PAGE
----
Roberta Nocelli: ‘In Brazil there is no systematic review process for records, this only occurs upon evidence that the products cause environmental damage, human health or have lost their effectiveness. The number of products authorized in Brazil has increased significantly in recent years and there is a bill that changes the responsibility for the registration system, excluding the Ministry of Environment and Health from the analysis process.’
A number of questions focused on possible strategies to influence farmers’ decisions to use pesticides or to use alternative protection methods. Eg questioners asked whether a ban on the use of a wide range of pesticides might help, what the role of awareness raising could be and whether price-regulation systems (through taxes) might help.
The decision of a farmer whether to use pesticides, and which specific pesticide, is influenced by many factors. Thus, many different policy strategies may help to change towards a more ‘ecosystems services inclusive’ agricultural system with a lower use of pesticides. Relevant factors are price (in the Netherlands this is often mentioned by farmers), but also risk-perception (‘what happens if I do not apply pesticides?’), knowledge on alternative methods, and even habits (‘this is how I’ve always done it, and my father did it this way as well’). A prerequisite for a farmer not to use pesticides is -obviously- that they have alternative methods to protect their crops. It is therefore important to strengthen extension and advisory services and train farmer groups, including through Farmer Field School programs, and to promote environmental friendly alternatives.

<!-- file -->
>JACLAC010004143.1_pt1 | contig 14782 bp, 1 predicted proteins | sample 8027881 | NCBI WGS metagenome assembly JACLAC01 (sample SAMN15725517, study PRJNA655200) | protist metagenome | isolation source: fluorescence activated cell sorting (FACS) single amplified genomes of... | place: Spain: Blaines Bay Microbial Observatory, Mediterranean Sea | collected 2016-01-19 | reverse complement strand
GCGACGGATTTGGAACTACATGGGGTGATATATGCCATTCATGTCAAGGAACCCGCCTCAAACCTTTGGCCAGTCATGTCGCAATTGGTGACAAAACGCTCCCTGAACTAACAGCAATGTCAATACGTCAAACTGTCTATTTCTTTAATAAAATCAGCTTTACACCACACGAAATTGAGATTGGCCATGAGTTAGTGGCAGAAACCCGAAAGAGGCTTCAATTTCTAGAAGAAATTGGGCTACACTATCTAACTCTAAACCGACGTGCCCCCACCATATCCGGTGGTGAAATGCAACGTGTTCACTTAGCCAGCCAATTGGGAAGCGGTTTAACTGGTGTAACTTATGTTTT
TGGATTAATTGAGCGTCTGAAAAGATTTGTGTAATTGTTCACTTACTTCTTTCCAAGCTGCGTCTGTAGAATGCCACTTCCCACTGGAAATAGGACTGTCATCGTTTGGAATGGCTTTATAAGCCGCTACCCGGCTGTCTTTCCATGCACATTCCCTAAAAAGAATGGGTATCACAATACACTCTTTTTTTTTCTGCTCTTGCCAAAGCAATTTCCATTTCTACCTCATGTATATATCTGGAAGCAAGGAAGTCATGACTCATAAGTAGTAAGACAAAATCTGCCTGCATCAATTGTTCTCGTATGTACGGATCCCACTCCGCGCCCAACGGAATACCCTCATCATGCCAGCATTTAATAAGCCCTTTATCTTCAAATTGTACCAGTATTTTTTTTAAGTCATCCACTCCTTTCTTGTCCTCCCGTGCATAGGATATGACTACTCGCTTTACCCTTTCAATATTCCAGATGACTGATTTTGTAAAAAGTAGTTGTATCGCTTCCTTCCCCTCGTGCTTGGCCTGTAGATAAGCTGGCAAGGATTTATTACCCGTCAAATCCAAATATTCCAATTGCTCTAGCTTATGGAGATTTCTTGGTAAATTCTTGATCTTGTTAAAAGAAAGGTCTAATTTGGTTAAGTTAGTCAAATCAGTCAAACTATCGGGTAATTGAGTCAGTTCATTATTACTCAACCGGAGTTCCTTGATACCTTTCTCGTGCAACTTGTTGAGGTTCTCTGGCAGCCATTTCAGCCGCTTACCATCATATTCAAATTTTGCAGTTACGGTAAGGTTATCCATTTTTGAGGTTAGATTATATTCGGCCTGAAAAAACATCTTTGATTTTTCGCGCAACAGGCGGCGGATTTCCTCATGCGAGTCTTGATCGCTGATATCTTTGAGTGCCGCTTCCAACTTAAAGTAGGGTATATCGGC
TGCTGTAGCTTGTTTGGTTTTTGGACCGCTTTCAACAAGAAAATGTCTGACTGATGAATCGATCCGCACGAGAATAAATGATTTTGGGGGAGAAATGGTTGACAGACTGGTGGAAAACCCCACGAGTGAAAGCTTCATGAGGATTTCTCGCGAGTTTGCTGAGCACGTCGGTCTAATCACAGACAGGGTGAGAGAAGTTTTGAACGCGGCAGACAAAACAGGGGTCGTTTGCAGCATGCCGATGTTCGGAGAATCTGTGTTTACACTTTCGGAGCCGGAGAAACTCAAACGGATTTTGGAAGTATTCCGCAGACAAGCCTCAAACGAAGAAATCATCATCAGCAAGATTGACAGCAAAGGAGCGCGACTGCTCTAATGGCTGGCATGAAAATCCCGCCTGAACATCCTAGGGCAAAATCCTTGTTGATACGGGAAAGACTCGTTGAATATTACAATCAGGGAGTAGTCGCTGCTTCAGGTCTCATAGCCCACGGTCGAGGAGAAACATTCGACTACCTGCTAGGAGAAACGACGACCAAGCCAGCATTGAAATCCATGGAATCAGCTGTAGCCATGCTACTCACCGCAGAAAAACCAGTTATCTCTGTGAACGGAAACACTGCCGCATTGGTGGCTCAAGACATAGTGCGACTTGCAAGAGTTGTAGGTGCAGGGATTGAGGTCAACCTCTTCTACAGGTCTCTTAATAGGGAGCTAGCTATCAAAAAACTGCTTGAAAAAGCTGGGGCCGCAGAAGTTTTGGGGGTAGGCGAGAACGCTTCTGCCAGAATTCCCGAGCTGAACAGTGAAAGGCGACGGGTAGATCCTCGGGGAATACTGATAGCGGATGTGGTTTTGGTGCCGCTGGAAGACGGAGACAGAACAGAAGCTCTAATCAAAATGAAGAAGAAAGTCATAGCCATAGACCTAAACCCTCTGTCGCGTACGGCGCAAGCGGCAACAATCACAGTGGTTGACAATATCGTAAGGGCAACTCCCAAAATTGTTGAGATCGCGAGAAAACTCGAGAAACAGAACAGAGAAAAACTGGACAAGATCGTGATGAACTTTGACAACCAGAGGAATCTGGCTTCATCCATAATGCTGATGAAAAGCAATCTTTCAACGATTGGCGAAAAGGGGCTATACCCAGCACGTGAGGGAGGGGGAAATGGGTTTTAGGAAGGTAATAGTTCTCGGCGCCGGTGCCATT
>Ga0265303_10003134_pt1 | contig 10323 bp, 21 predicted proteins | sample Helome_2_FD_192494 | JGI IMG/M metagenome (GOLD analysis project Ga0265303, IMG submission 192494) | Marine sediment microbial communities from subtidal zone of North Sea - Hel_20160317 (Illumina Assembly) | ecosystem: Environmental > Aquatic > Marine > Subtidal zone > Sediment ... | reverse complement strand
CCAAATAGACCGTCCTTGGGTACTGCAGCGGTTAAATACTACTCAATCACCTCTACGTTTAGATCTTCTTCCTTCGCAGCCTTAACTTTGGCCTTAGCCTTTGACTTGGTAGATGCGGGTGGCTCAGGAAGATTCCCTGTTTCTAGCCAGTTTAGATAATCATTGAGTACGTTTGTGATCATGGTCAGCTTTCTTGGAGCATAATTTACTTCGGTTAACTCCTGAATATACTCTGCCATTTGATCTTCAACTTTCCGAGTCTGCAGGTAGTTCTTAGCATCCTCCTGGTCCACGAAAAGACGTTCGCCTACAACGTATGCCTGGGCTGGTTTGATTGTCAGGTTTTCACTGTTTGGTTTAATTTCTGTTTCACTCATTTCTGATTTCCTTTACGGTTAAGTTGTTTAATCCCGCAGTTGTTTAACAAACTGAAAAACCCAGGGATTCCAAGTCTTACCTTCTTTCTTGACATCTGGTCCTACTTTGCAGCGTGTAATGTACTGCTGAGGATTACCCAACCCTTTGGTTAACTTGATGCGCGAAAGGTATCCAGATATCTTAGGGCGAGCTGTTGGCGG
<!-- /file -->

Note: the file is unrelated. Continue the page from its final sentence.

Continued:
The prohibition of pesticides may induce innovation towards different plant protection measures. Awareness raising on the importance of biodiversity for (climate) resilient agriculture is definitely of relevance. Including and implementing concrete conservation and sustainable use objectives and activities for local genetic resources for food and agriculture in national strategies and action plans.
We are not aware of any research specifically on the impact of tax changes on the purchase decisions of farmers in this respect. There has been quite some research on the effects of tax changes on purchase decisions in general, and sometimes on specific issues. There are also some examples of implementation of taxes to influence purchase behavior of citizens (eg. the ‘sugar-tax’ in the United Kingdom).
What are the latest strategies for upscaling and outscaling pollinator friendly farming systems within the African setting?
The African Union has endorsed regional guidelines to conserve and protect pollinators. Field work is ongoing in several countries, including in Kenya, Rwanda, Tanzania and South Africa. In addition, efforts are being made under the EU funded ACP MEAs 3 programme to strengthen regulatory capacity of pesticides, including for pollinator protection.